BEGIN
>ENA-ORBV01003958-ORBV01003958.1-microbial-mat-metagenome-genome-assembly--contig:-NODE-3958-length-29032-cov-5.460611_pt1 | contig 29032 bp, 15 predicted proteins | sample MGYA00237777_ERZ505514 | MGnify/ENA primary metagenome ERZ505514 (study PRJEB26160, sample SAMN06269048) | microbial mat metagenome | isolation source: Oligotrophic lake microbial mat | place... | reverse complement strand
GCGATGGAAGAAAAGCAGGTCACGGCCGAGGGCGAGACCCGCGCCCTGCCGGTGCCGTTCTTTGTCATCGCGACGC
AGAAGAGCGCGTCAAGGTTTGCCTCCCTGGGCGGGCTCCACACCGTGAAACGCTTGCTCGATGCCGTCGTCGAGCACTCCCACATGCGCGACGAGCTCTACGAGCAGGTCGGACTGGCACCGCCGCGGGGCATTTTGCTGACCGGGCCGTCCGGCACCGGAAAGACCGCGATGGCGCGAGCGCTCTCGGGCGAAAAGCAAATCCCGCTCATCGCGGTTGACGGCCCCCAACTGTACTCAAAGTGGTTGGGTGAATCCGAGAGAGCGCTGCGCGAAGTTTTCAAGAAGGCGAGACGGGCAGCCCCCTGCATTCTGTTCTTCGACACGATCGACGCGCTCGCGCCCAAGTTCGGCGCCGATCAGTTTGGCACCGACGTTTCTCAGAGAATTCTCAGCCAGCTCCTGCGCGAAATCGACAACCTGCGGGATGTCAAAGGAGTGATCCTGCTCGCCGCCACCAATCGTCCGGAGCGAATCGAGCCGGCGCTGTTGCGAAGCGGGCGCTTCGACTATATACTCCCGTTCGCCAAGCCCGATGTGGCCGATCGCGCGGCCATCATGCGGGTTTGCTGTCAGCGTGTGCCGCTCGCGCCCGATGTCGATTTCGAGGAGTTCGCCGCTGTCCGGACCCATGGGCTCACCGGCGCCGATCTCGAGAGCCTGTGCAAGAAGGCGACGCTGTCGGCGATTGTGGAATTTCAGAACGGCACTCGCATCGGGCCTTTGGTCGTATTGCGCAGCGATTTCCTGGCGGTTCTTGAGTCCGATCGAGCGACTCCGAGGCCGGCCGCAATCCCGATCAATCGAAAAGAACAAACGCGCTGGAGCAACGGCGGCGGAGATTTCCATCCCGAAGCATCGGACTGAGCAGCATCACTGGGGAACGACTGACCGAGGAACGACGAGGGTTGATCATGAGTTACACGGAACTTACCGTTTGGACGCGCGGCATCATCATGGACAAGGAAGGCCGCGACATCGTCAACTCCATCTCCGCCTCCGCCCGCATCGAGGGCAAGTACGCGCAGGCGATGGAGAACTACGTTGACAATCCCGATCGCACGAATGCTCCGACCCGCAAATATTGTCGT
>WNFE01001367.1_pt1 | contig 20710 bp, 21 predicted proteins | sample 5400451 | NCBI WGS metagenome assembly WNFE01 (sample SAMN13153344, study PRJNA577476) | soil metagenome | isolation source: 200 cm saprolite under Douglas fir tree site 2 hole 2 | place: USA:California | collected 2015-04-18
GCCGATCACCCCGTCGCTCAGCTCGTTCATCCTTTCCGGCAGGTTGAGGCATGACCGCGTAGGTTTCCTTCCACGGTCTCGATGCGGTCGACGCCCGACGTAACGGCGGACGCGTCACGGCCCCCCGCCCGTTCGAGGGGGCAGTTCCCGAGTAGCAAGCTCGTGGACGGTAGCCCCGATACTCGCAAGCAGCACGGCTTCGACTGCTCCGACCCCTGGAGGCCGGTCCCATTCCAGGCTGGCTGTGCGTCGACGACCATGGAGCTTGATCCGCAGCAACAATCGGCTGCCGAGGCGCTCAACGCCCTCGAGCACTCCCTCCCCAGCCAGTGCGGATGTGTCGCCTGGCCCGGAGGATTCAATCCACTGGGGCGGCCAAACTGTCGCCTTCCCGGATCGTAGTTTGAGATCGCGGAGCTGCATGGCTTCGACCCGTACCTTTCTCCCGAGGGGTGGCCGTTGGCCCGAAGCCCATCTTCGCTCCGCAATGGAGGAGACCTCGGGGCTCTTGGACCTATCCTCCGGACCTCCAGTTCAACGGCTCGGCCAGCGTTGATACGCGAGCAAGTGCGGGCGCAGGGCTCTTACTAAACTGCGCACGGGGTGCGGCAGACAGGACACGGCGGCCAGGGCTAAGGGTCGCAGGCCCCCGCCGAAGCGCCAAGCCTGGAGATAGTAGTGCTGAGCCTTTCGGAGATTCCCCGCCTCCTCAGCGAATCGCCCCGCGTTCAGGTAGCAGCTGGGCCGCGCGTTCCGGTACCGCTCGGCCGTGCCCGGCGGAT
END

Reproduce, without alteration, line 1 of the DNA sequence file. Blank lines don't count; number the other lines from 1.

>ENA-ORBV01003958-ORBV01003958.1-microbial-mat-metagenome-genome-assembly--contig:-NODE-3958-length-29032-cov-5.460611_pt1 | contig 29032 bp, 15 predicted proteins | sample MGYA00237777_ERZ505514 | MGnify/ENA primary metagenome ERZ505514 (study PRJEB26160, sample SAMN06269048) | microbial mat metagenome | isolation source: Oligotrophic lake microbial mat | place... | reverse complement strand